Now that I’ve reached 22, I would like to think I’ve learned some valuable lessons. I’m sure that by the time I reach 82, I’ll have had many more lessons, but for now, these are all I’ve got. Some of these were learned through experience, while I learned others through some excellent interpersonal communication classes I took this semester. Here are ten tips that should help you maintain sanity through your 20-somethings and beyond:
1). Quality over quantity (activities): You just won Super Bowl Tickets and your home team is playing their biggest rival. You know that you would much rather count the tiles on your bathroom floor than watch a football game, but you feel that you have to go because it is what you are supposed to do.
DON’T GO. You will have a much better time doing something you know you would enjoy more that day, whether it be counting tiles or spending the day shopping at the mall with a friend. Sell the tickets and use the money for something you would have a more enjoyable time doing.
The same applies to visiting fancy monuments in foreign countries while studying abroad, etc. If you would rather spend the day café hopping than touring monuments you think you are supposed to see, go café hopping; you won’t regret it!
2). Quality over quantity (making plans): You already know that you want to spend the day with your boyfriend or your best friend or your mom, or whomever it may be. Yet, Bobby, Susie, and Tanya also asked you to hangout. Although you were looking forward to your plans with the initial person, you do not want to let the latter group down. You think, “Maybe I can fit everything in. I’ll hangout with [Insert name here] all afternoon and then meet up with Bobby, Susie, and Tanya” or “What if I invite [insert name here] along with Bobby, Susie, and Tanya? That way everyone is happy.”
DON’T DO IT. Sometimes these methods work, but typically, people end up more aggravated. You will either show up to one of your plans late or someone in the later group will wind up upset that you always have to invite so-and-so along. While this outcome is not always the case, it is likely that you will be happier if you stick to your initial plan, tell the other group you are unable to make it that day, and make plans with them sometime later in the week, when you can have an equally enjoyable time with them and feel less stressed.
3). Do not try to block out “negative” emotions, but instead, accept and observe them: Dr. Caplan and Dr. Mortenson, my interpersonal communication professors, introduced us to the work of psychotherapist David Richo. He suggests that the best way to deal with negative emotions that come with heartache, loss, etc, such as anger or sadness, is not through distraction. The healthiest approach is simply to accept the emotions. Do not say, “I am not sad,” “I am not angry,” but instead, “Yes, I feel sad right now, but I know this emotion won’t last forever.” Dr. Caplan reminded us we should not view ourselves as our emotions, but instead, see them as outside of ourselves and view them as if we are weathermen observing the weather. He added that if we think of the saddest or happiest we have ever been, we probably do not feel that way right now, so if we are feeling down, we should accept our sadness and think, “Hmm, this is interesting. I feel so down right now, but like the weather, eventually, this will go away.”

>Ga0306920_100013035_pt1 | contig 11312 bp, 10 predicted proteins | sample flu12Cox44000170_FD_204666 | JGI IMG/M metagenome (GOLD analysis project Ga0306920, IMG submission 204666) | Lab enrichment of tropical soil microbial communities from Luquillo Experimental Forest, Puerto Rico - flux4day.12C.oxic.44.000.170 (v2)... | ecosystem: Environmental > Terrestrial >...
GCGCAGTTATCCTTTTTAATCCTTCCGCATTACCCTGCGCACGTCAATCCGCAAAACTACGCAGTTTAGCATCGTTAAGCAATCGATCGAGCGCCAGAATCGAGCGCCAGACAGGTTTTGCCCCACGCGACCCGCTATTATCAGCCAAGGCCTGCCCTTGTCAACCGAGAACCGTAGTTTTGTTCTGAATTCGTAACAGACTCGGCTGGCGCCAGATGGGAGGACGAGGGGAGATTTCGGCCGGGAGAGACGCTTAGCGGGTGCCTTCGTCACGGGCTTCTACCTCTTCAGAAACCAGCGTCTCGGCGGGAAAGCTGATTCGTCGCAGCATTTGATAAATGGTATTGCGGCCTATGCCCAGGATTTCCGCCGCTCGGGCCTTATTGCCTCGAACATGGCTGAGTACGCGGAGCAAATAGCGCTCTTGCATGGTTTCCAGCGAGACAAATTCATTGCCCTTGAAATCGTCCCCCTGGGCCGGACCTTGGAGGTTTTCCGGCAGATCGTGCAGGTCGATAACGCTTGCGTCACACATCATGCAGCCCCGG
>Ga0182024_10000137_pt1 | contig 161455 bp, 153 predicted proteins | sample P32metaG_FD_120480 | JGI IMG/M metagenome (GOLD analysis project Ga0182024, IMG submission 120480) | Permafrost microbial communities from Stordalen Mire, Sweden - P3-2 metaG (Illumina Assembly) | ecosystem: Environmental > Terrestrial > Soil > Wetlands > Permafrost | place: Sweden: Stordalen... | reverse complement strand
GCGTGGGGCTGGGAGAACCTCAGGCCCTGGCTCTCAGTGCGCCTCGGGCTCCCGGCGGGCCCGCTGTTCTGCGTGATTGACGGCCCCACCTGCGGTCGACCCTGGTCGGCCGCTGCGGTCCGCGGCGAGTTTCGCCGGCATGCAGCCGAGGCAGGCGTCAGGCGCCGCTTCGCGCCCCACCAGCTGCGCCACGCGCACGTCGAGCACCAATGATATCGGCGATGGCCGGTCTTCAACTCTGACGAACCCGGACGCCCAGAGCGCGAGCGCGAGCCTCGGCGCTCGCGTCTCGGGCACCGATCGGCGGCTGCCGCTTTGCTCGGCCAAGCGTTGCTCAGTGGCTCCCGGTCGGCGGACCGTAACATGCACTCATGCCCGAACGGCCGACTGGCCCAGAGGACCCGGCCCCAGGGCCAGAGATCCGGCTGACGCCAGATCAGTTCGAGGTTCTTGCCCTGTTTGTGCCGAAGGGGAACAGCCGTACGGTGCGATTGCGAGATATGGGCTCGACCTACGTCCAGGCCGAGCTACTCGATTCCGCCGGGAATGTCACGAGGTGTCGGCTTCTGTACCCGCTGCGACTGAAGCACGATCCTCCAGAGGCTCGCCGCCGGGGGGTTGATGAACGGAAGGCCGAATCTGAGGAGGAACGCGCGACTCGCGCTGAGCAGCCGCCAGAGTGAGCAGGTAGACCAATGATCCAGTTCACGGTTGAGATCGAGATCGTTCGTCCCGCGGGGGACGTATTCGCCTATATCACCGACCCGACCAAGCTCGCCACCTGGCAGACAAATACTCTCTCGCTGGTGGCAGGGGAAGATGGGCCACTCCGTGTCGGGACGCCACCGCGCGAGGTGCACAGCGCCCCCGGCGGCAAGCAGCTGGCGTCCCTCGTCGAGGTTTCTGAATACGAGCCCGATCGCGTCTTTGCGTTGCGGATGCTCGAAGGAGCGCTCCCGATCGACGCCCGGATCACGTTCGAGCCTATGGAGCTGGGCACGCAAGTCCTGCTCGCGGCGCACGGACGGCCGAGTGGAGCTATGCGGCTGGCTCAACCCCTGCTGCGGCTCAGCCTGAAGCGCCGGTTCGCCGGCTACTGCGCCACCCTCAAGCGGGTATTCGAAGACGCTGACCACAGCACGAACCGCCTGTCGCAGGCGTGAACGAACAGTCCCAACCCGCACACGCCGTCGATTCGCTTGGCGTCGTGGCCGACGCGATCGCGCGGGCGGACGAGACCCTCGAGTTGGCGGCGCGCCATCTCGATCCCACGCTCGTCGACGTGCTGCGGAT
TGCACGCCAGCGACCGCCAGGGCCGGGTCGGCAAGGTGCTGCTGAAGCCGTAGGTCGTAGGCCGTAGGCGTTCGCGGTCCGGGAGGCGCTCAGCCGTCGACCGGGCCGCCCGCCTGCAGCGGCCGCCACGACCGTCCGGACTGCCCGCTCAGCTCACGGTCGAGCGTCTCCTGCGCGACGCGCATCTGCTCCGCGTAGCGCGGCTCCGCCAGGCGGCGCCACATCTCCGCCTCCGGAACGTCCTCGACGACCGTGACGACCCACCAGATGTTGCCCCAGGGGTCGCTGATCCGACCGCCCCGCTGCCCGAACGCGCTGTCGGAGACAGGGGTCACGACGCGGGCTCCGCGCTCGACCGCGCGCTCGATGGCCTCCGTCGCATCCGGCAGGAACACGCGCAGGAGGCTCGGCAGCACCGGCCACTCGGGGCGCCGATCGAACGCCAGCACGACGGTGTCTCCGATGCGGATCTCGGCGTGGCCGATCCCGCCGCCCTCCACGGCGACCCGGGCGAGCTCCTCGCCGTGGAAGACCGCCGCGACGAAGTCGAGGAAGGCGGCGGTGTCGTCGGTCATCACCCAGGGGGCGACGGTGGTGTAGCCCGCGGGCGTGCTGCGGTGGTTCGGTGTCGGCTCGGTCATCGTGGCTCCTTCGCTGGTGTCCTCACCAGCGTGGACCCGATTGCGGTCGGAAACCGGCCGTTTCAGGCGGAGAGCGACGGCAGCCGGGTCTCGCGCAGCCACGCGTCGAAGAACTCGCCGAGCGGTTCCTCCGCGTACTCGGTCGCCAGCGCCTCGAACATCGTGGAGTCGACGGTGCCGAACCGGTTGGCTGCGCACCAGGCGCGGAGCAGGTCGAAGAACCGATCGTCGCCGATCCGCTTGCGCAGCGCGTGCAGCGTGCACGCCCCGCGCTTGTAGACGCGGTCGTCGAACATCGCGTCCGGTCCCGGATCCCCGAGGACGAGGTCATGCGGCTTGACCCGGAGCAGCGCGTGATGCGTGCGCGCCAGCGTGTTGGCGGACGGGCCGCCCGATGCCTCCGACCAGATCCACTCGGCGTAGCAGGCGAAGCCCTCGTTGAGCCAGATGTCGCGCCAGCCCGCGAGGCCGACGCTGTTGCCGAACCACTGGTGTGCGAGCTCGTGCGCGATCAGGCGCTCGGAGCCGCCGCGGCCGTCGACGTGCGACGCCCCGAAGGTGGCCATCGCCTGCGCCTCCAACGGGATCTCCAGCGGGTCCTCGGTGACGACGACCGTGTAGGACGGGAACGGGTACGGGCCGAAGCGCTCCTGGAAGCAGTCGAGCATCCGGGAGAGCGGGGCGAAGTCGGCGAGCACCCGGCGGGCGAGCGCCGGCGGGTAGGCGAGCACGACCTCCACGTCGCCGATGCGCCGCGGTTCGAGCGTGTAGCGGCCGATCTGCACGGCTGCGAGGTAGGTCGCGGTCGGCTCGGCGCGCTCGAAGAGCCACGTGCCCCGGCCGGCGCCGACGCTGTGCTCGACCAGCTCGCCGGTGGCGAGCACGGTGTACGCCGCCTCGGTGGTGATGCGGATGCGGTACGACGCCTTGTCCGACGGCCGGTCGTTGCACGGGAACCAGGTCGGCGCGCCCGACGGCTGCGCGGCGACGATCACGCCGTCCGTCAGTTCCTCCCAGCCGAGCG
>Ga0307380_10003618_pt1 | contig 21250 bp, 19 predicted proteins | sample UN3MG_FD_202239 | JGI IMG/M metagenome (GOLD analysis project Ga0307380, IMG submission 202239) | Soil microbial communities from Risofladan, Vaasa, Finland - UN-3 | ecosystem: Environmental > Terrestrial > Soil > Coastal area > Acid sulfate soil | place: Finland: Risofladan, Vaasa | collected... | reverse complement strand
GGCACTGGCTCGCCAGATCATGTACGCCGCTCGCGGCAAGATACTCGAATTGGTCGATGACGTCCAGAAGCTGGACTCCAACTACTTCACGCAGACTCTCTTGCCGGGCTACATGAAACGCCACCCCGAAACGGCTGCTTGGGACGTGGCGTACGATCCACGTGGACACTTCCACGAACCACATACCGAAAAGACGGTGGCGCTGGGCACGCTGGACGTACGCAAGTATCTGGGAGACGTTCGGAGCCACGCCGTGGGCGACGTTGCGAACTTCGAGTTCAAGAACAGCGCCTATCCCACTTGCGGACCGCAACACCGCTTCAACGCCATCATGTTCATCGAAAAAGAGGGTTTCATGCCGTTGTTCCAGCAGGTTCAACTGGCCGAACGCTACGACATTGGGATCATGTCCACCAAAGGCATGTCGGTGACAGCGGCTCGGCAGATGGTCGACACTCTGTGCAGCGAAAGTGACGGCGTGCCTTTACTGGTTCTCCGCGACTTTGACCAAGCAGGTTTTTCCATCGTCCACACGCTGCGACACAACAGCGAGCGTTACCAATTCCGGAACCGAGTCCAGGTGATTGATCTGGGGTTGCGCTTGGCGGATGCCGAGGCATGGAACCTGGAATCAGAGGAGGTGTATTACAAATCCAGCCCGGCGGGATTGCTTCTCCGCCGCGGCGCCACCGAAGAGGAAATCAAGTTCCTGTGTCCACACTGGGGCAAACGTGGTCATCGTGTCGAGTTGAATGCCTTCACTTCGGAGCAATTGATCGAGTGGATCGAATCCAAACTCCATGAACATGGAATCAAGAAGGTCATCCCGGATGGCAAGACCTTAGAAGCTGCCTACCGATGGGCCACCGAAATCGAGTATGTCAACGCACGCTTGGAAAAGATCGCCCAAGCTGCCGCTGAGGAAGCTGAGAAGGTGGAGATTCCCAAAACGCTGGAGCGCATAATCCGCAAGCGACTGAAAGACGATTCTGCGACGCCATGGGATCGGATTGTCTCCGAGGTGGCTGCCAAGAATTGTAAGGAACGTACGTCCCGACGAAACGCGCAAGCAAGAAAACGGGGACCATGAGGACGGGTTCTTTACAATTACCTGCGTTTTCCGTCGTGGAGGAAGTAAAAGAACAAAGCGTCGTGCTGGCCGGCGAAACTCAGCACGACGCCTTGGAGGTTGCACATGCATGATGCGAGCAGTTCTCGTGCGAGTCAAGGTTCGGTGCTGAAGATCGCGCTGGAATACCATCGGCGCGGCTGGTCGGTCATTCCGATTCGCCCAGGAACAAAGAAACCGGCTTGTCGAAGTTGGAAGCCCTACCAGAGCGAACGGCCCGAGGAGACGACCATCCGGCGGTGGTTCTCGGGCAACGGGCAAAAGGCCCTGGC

I read somewhere that a study asked one group to think about a blue elephant and another group to try hard not to think about a blue elephant. The study found that the group asked not to think about the elephant, thought about the blue elephant ten times more (I am not sure of the exact statistic, but the number was significantly larger) than the group that was asked to think about it.
At first, all of this advice sounds like psychological mumbo-jumbo, but try it and you’ll be amazed at the results. If you accept sadness or anger, it goes away sooner. If you block it out, the emotions linger and come back to haunt you!
4). Do not try to block out negative emotions by distracting yourself: Richo also reminds us to avoid unproductive activities, such as watching television, drinking, binge eating, going on Facebook, etc, when we are feeling sad, anxious, or angry. He advises doing something productive as a way to establish “adult trust” in yourself. Adult trust consists of the knowledge that you are able to be independent without relying on other sources or people to deal with your emotions. If you are feeling down, go for a long walk or run, clean your room to near perfection, or have a healthy meal.